A. Rep. Bob Heaton: I think it ended okay. I think the House passed 89 bills and the Senate passed 78.
Some people thought it was a boring session, but maybe a short session should be boring, since we are
not dealing with the budget. }
Q. Which bills were you, personally, able to get all the way through? What are you most excited about?
A. Rep. Alan Morrison: I authored a bill that would allow cities with a population 3,500 or less to move their elections to even numbered years because it helps increase voter turnout for municipal elections in small cities. The bill also helps cities save money from having to put on separate municipal elections, which delivered for low voter turnout. This way, cities can use their savings for some other need, such as infrastructure improvement. I am also proud to have helped pass HB 1414. The only reason that bill survived was because of the language added that helps dislocated coal miners ensure they get the job training they need to be able to re-enter the workforce. I am happy to have introduced this amendment to the bill. When we got down to the end of session, the bill had further support, as four additional people voted for it.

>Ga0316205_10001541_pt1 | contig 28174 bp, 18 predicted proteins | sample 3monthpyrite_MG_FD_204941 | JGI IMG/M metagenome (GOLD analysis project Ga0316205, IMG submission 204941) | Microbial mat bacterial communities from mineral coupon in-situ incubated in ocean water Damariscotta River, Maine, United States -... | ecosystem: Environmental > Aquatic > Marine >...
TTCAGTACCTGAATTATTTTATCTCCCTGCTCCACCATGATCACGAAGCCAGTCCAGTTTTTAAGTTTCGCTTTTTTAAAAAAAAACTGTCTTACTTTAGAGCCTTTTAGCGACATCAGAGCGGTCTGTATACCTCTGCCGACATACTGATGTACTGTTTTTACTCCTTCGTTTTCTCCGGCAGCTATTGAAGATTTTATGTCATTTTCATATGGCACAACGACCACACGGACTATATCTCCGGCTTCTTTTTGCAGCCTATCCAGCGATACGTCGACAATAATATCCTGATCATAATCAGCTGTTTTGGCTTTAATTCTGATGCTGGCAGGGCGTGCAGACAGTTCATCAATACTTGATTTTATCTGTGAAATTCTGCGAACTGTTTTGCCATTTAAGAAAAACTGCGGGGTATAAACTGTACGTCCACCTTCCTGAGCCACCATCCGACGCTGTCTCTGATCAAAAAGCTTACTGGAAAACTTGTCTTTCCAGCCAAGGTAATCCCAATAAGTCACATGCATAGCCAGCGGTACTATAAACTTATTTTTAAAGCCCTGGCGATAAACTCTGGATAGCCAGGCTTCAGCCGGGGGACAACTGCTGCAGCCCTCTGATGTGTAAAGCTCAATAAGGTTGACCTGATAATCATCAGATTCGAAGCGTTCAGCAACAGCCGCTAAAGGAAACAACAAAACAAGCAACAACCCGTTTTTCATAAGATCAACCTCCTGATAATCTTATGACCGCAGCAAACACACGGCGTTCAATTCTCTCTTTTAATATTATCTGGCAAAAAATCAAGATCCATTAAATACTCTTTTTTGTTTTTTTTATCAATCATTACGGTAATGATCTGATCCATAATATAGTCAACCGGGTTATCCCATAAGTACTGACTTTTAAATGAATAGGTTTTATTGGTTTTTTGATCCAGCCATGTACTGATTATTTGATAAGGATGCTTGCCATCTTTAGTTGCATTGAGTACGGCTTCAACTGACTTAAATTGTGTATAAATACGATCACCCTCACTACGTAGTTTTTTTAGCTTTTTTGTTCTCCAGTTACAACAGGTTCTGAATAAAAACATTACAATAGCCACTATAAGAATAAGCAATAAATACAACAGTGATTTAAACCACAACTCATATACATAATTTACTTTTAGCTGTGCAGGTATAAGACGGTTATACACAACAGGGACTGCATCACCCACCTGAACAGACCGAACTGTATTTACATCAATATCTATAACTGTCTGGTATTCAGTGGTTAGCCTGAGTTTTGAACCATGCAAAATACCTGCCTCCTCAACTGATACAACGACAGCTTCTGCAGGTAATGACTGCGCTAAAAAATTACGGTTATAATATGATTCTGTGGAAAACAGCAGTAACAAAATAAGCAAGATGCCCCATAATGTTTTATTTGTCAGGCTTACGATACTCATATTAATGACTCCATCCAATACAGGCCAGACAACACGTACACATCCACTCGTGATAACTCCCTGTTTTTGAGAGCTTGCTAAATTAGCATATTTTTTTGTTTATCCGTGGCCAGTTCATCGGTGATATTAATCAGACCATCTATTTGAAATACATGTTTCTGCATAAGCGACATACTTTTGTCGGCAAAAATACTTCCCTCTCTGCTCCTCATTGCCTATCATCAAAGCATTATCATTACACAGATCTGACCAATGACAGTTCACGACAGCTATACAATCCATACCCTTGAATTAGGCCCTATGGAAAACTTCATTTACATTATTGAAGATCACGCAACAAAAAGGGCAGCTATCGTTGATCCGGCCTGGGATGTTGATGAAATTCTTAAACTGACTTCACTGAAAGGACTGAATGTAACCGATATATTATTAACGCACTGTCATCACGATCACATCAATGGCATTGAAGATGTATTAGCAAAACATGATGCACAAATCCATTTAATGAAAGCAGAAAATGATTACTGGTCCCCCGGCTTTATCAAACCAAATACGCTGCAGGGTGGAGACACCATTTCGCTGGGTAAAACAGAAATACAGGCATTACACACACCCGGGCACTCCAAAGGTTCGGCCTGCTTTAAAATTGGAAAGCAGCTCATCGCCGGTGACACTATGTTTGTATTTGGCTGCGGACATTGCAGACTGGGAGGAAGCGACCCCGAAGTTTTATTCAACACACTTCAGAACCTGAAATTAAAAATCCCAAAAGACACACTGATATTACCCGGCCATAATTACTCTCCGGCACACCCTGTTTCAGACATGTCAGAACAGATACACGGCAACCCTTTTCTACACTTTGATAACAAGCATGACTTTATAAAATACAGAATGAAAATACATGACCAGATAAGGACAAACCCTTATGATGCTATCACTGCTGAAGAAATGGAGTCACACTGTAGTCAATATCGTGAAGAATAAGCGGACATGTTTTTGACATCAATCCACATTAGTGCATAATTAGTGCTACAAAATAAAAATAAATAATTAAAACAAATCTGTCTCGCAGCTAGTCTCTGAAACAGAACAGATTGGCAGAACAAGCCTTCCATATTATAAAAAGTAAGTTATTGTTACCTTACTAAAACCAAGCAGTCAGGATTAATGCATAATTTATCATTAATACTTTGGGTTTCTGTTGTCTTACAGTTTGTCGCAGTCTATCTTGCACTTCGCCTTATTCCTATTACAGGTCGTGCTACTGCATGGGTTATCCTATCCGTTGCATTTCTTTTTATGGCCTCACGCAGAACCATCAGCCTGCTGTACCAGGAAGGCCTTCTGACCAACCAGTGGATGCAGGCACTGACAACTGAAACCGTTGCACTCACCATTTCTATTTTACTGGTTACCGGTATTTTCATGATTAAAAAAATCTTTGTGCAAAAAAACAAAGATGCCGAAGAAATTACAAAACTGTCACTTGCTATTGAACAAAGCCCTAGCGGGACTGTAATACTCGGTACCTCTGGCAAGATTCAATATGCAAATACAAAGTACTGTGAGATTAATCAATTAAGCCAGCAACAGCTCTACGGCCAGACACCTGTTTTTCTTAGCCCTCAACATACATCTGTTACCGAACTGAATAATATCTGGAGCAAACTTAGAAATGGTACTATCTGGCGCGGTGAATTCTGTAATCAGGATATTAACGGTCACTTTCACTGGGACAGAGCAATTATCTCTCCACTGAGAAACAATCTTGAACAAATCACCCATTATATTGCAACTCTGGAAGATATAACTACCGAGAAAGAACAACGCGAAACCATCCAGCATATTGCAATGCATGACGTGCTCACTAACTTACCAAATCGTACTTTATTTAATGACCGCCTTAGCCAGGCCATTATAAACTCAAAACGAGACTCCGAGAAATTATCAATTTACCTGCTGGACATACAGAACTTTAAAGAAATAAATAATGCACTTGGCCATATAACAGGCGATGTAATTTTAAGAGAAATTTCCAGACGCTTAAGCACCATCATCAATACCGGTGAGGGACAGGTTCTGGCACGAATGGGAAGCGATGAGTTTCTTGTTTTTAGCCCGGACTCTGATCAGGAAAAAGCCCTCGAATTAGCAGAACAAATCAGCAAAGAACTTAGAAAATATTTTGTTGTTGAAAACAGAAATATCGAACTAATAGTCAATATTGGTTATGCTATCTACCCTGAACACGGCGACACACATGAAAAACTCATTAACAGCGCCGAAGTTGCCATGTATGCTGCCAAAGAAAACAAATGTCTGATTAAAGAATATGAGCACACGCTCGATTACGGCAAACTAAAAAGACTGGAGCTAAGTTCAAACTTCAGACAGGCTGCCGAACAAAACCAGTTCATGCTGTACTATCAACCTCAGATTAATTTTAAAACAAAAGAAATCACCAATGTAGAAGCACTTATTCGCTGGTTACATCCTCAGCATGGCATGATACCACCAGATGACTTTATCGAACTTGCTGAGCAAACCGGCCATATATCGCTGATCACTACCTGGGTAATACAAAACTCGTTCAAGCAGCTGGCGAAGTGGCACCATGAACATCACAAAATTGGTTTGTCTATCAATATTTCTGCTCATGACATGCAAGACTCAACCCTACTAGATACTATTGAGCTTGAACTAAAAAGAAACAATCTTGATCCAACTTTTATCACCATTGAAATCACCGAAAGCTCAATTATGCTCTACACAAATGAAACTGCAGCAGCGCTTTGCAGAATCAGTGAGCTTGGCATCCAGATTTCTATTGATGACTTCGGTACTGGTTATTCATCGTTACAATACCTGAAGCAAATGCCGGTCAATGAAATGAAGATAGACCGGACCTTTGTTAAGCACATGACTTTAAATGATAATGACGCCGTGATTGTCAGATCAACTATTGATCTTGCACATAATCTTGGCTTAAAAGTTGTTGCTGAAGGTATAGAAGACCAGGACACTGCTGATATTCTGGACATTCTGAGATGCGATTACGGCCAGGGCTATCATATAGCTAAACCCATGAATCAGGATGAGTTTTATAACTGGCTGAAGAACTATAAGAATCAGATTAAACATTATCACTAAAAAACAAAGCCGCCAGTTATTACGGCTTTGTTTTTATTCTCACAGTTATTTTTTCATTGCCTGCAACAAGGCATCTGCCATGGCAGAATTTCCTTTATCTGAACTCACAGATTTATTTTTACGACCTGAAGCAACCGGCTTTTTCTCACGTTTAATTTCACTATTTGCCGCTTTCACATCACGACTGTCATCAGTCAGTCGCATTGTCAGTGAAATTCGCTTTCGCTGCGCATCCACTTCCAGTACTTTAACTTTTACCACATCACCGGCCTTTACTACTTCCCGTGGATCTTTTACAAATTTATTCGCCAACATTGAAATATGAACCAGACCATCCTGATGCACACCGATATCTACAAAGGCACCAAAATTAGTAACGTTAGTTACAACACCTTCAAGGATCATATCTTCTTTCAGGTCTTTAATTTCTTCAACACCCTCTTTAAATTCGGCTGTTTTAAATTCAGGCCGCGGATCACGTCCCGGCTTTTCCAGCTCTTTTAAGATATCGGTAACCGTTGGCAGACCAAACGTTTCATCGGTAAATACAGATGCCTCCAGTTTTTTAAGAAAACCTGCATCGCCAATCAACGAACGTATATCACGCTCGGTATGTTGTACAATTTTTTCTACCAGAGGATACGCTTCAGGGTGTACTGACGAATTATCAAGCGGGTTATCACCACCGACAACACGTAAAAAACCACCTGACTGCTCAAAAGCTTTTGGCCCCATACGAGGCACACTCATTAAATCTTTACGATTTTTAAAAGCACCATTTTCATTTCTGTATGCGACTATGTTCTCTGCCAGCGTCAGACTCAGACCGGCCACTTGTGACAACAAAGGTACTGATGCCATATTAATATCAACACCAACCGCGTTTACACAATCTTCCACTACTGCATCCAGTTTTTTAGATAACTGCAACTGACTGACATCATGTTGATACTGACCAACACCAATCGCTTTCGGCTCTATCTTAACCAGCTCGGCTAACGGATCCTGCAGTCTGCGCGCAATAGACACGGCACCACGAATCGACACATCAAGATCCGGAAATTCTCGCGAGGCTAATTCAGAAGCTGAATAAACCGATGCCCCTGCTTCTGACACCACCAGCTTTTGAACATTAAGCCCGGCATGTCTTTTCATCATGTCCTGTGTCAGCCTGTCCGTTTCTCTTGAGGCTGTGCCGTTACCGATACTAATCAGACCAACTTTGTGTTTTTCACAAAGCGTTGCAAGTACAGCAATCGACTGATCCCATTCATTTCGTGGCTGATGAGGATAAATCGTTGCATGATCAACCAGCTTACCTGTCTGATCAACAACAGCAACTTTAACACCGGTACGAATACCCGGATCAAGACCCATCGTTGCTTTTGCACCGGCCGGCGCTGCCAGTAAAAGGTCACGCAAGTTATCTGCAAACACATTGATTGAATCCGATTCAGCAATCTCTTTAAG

A. Sen. Jon Ford: I am most excited about some the healthcare bills we passed that will allow for transparency of bills to patients as well as the all payer claims database that will help businesses get an understanding of their true health costs, which helps workers receive